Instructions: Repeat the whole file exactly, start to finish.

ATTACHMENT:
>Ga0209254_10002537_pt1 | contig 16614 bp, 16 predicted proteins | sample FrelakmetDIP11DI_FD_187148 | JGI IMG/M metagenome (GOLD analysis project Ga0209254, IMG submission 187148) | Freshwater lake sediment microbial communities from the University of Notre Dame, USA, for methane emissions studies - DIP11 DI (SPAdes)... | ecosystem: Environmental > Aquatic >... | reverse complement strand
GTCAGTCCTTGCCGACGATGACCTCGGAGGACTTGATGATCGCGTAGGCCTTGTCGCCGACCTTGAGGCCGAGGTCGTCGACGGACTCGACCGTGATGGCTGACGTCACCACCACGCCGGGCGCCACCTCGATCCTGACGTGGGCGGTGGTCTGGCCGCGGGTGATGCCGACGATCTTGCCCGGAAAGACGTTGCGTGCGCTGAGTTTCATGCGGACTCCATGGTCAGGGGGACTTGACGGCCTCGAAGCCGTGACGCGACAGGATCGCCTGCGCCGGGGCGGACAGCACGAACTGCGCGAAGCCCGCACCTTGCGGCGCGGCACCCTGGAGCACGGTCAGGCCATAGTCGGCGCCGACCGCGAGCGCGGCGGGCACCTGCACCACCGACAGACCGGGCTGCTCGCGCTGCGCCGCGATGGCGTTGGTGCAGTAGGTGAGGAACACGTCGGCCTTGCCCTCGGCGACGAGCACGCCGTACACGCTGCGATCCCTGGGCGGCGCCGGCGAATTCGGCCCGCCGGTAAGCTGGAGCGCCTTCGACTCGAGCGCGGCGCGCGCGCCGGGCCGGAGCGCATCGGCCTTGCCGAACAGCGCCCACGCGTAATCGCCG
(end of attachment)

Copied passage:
>Ga0209254_10002537_pt1 | contig 16614 bp, 16 predicted proteins | sample FrelakmetDIP11DI_FD_187148 | JGI IMG/M metagenome (GOLD analysis project Ga0209254, IMG submission 187148) | Freshwater lake sediment microbial communities from the University of Notre Dame, USA, for methane emissions studies - DIP11 DI (SPAdes)... | ecosystem: Environmental > Aquatic >... | reverse complement strand
GTCAGTCCTTGCCGACGATGACCTCGGAGGACTTGATGATCGCGTAGGCCTTGTCGCCGACCTTGAGGCCGAGGTCGTCGACGGACTCGACCGTGATGGCTGACGTCACCACCACGCCGGGCGCCACCTCGATCCTGACGTGGGCGGTGGTCTGGCCGCGGGTGATGCCGACGATCTTGCCCGGAAAGACGTTGCGTGCGCTGAGTTTCATGCGGACTCCATGGTCAGGGGGACTTGACGGCCTCGAAGCCGTGACGCGACAGGATCGCCTGCGCCGGGGCGGACAGCACGAACTGCGCGAAGCCCGCACCTTGCGGCGCGGCACCCTGGAGCACGGTCAGGCCATAGTCGGCGCCGACCGCGAGCGCGGCGGGCACCTGCACCACCGACAGACCGGGCTGCTCGCGCTGCGCCGCGATGGCGTTGGTGCAGTAGGTGAGGAACACGTCGGCCTTGCCCTCGGCGACGAGCACGCCGTACACGCTGCGATCCCTGGGCGGCGCCGGCGAATTCGGCCCGCCGGTAAGCTGGAGCGCCTTCGACTCGAGCGCGGCGCGCGCGCCGGGCCGGAGCGCATCGGCCTTGCCGAACAGCGCCCACGCGTAATCGCCG